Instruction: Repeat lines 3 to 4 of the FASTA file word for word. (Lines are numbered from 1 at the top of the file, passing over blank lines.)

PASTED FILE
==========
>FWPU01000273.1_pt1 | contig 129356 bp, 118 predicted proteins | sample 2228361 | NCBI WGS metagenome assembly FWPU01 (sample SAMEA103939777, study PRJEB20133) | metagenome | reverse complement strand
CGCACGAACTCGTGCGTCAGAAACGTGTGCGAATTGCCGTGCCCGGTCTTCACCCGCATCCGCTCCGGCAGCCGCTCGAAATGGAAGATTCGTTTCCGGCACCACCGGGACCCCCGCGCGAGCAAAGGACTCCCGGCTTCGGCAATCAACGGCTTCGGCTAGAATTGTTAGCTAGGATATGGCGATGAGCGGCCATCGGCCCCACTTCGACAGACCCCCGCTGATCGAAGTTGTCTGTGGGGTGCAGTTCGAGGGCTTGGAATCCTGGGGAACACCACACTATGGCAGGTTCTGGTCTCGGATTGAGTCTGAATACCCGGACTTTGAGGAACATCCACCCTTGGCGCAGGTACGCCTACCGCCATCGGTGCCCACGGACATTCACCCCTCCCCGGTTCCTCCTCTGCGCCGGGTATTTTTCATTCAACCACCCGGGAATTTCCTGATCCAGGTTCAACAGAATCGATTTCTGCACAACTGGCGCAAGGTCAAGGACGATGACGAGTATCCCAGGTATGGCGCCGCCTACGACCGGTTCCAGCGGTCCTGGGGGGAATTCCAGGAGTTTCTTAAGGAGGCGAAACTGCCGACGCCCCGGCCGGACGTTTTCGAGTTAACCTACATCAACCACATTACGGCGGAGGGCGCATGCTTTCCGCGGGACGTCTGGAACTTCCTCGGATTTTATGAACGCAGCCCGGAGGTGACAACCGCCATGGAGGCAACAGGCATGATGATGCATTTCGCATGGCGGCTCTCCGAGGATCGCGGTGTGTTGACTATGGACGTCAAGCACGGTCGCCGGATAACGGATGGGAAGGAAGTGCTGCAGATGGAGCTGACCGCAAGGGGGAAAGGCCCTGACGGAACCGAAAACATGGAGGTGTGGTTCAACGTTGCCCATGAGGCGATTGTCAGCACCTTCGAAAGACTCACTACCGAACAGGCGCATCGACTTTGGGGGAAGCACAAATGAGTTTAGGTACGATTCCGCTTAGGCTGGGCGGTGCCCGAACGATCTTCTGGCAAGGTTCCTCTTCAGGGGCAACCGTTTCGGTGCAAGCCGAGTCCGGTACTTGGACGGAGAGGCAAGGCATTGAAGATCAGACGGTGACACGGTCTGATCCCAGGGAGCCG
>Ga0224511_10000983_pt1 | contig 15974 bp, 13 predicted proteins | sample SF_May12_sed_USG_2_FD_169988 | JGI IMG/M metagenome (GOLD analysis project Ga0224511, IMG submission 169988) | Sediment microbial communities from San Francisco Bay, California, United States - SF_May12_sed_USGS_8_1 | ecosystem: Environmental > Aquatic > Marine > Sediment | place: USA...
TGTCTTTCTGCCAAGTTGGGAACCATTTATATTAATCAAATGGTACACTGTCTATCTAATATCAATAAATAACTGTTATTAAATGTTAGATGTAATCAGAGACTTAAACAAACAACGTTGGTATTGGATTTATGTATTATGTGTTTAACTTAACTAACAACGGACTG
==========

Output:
>Ga0224511_10000983_pt1 | contig 15974 bp, 13 predicted proteins | sample SF_May12_sed_USG_2_FD_169988 | JGI IMG/M metagenome (GOLD analysis project Ga0224511, IMG submission 169988) | Sediment microbial communities from San Francisco Bay, California, United States - SF_May12_sed_USGS_8_1 | ecosystem: Environmental > Aquatic > Marine > Sediment | place: USA...
TGTCTTTCTGCCAAGTTGGGAACCATTTATATTAATCAAATGGTACACTGTCTATCTAATATCAATAAATAACTGTTATTAAATGTTAGATGTAATCAGAGACTTAAACAAACAACGTTGGTATTGGATTTATGTATTATGTGTTTAACTTAACTAACAACGGACTG